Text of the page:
Built between 1800 and 1805, Woodlawn Estate served as the home of Eleanor "Nelly" Custis and Lawrence Lewis, Martha Washington's granddaughter and George Washington's nephew, respectively. At Washington's behest, Woodlawn was designed by the architect of the U.S. Capitol, Dr. William Thornton and was constructed by enslaved workers from bricks fired in a kiln on the property. Today, you can see many Washington and Lewis family heirlooms and furnishings on display.
Over the years, Woodlawn has had a varied and captivating history, from being a home base for Quaker settlers to becoming a pro-union center of free labor, education, farming in the years prior to the Civil War. In 1951, Woodlawn became the first site named to the National Trust for Historic Preservation.
Image of Pope-Leighey House, credit: Lincoln Barbour for Woodlawn + Pope-Leighey House
Next on your tour, you won't have to go far. On the same property that Woodlawn sits, you'll find Frank Lloyd Wright's Usonian architecture masterpiece, the Pope-Leighey House. Originally built in Falls Church, Virginia, the home was carefully moved to avoid demolition due to highway construction. Commissioned in 1939 by journalist Loren Pope, its style was intended to be both affordable and distinctly American. Its second owner, Marjorie Leighey, donated the home to the National Trust for Historic Preservation in 1964. It is the only Frank Lloyd Wright home in Washington, DC, Maryland, or Virginia that is open to the public.
Along with Woodlawn + Pope-Leighey House, which are both open for tours seasonally April through December (and for a fantastic Needlework Show each March at Woodlawn), the property is also home to a modern demonstration and educational farm powered by Arcadia Center for Sustainable Food & Agriculture.
Image courtesy Pohick Church/Facebook
For your last stop, it’s worth a trip to Pohick Church. Built in 1774, and supervised by vestrymen George Washington, George Mason, and George William Fairfax, the construction was completed just before the outbreak of the Revolutionary War. Both before and after the war, Washington was a faithful attendant at the church.
During the Civil War, occupying Union forces stripped the building's interior for souvenirs of "Washington's Church" and used its worship space as a stable. Soldiers scrawled their names on the inside walls, carved graffiti onto the doorposts, and pockmarked the exterior with bullet holes. The interior damage can be seen from an iconic 1862 Mathew Brady photo, while the outside markings can still be viewed today.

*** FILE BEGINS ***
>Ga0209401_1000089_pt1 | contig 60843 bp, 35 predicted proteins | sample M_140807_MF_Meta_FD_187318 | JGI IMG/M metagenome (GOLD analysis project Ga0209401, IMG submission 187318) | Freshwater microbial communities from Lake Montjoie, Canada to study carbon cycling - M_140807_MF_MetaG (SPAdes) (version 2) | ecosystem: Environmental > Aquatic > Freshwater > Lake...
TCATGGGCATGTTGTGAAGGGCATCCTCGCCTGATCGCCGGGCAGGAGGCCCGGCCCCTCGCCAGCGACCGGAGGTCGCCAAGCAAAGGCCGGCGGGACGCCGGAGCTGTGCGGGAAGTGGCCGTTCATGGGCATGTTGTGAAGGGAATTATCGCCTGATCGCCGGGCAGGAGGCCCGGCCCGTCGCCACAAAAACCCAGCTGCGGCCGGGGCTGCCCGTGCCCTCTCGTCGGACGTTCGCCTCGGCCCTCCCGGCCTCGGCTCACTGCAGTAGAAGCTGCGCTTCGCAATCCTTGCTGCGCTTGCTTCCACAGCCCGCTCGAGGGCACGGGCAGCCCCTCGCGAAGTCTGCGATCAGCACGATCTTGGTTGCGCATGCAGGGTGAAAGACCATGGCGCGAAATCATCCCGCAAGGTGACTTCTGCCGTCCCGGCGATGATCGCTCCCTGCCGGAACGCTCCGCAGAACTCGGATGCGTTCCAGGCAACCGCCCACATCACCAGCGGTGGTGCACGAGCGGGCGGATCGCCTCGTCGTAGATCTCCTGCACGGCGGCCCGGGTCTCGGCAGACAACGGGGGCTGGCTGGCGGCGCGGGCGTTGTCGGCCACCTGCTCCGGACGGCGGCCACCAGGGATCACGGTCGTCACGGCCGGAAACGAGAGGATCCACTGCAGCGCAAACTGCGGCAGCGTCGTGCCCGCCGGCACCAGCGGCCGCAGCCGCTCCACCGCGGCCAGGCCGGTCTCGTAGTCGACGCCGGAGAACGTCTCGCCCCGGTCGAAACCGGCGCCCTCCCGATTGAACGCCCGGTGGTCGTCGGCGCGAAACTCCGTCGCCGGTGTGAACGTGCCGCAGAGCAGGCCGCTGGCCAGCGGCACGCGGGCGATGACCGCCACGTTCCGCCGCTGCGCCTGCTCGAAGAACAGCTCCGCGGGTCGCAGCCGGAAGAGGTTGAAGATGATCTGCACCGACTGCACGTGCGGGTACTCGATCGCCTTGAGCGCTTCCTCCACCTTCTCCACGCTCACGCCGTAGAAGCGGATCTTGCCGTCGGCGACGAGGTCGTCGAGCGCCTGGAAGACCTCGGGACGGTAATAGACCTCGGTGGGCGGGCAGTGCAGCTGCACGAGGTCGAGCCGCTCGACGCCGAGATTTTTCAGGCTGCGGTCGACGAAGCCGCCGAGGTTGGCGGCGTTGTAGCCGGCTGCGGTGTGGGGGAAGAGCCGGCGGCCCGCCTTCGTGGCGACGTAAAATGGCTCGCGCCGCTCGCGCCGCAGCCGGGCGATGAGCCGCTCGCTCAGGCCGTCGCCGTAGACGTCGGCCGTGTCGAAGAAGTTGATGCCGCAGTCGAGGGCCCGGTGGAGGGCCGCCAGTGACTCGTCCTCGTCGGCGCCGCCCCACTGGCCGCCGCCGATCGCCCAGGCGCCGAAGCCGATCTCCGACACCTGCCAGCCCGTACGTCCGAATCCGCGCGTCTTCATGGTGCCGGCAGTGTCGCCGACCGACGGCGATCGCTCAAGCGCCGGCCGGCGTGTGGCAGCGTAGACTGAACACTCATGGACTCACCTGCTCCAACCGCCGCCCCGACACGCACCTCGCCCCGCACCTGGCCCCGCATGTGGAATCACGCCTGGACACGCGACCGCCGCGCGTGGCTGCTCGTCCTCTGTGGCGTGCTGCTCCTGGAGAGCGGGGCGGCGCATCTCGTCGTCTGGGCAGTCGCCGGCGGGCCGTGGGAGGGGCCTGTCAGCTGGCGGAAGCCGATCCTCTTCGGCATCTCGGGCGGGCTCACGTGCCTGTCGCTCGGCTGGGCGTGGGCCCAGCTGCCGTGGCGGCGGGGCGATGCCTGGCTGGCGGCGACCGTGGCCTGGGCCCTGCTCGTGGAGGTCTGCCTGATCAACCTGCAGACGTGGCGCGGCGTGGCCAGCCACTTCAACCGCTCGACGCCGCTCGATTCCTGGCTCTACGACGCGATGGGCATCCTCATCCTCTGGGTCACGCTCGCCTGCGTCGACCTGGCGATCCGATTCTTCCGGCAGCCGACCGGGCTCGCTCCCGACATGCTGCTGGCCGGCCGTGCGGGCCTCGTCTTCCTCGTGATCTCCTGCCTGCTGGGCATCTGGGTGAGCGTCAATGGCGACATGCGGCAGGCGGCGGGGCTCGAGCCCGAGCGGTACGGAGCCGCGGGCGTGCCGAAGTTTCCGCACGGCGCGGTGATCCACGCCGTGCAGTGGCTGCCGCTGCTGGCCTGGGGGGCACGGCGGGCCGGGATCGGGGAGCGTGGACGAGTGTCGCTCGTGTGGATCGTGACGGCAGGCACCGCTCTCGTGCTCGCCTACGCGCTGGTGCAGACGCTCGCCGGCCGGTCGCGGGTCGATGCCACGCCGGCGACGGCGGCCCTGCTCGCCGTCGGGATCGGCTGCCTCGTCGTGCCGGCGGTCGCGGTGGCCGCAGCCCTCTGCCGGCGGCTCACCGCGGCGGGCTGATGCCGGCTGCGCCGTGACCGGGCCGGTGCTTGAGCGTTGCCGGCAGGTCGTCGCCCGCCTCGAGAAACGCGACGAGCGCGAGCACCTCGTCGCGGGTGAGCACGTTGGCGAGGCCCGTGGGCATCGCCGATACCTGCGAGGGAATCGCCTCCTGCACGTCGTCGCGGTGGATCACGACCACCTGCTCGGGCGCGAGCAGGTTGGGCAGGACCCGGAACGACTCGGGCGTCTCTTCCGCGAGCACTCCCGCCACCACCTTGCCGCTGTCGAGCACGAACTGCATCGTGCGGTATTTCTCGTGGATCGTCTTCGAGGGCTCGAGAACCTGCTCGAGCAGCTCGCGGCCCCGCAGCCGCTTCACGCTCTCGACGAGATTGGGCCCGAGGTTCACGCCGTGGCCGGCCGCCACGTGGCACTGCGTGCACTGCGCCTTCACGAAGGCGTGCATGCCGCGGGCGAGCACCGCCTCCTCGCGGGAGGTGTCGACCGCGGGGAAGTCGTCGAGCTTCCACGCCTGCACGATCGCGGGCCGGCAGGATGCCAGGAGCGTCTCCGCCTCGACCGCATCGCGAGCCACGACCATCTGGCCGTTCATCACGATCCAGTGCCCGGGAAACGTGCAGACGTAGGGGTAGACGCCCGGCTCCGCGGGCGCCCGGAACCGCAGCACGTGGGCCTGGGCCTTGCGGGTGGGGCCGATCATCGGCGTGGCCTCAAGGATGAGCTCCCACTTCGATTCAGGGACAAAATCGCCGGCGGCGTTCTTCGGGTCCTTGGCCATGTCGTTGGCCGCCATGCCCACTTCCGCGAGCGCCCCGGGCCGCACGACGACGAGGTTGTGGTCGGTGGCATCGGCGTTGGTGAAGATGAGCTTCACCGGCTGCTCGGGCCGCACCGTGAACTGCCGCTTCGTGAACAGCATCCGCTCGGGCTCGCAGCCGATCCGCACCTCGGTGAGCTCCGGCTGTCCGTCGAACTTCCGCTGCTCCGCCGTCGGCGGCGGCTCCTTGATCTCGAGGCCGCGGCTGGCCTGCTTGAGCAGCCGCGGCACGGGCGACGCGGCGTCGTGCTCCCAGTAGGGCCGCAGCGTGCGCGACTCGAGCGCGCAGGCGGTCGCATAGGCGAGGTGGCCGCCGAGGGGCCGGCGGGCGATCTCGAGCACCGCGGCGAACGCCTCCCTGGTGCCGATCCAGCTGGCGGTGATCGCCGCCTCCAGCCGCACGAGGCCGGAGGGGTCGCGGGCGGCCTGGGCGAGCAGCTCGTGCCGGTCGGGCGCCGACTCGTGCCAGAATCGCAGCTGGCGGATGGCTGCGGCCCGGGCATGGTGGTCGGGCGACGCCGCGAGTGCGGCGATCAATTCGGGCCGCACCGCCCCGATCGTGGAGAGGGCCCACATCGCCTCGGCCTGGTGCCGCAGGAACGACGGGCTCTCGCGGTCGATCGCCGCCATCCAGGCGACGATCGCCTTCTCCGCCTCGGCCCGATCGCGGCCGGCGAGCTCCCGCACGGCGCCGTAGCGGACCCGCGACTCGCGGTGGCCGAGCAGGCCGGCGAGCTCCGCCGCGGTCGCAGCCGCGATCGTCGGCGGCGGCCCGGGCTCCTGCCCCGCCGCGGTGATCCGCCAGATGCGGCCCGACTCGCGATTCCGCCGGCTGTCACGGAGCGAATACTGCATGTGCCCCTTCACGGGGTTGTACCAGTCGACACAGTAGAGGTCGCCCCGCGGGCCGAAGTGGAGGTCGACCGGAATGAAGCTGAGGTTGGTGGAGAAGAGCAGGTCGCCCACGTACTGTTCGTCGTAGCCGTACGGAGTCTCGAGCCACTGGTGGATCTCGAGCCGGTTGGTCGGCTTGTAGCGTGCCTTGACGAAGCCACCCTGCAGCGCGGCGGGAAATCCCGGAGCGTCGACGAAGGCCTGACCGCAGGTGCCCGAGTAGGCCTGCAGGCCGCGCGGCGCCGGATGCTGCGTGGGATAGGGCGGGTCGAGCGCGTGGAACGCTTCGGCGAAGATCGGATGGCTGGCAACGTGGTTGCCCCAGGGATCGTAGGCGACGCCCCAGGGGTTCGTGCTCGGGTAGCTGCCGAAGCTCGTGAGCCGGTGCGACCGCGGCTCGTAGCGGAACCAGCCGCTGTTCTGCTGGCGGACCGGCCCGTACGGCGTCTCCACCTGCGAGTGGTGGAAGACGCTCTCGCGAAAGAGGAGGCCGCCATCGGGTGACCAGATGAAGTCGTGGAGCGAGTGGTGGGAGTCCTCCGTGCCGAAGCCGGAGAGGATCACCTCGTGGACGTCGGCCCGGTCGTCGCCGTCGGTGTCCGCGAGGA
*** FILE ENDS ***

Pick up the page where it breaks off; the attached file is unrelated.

Image courtesy Gunston Hall
On Day 3 of exploring these famous homes in Virginia, you will find yourself at Gunston Hall, the home of another Founding Father - George Mason.
George Mason played a vital role in the early history of the United States. He authored the Virginia Declaration of Rights in 1776, which later became the basis for the U.S. Bill of Rights, a document that Mason fought to see included in the Constitution, going so far as to refuse to sign the original due to its lack of such individual rights.
At Mason's home, Gunston Hall, you'll learn about his life, his work, and his family. Tour his home, an 18th century Georgian Mansion, and learn about the building's design and architecture. Stroll the vast, restored gardens, or hike down from the house to the banks of the Potomac, where the Masons and their children might have frolicked.
Inside the Visitor Center, explore the “Revolutionary Rights” exhibit or plan ahead to attend one of the site’s immersive programs, like hearth-cooking, archaeology findings, or some of the signature events on the green.
Image of Mason Neck State Park, courtesy Virginia State Parks
After your visit at Gunston Hall, head out to nearby Mason Neck State Park, Fairfax County's only Virginia State Park. It’s a stunning oasis, far removed from the usual hustle and bustle of Northern Virginia, and worth a chance to put some kayaks on the water to look for its resident bald eagle population. (The wildlife refuge on the park’s property was the United States' first preservation refuge for bald eagles.)
Before heading off to nearby restaurants, you can also stop by Pohick Bay Regional Park, a bayside park offering an 18-hole golf course & mini-golf, camping, boat rentals, hiking trails, and a seasonal waterpark.
For driving directions, check out this Google Maps itinerary.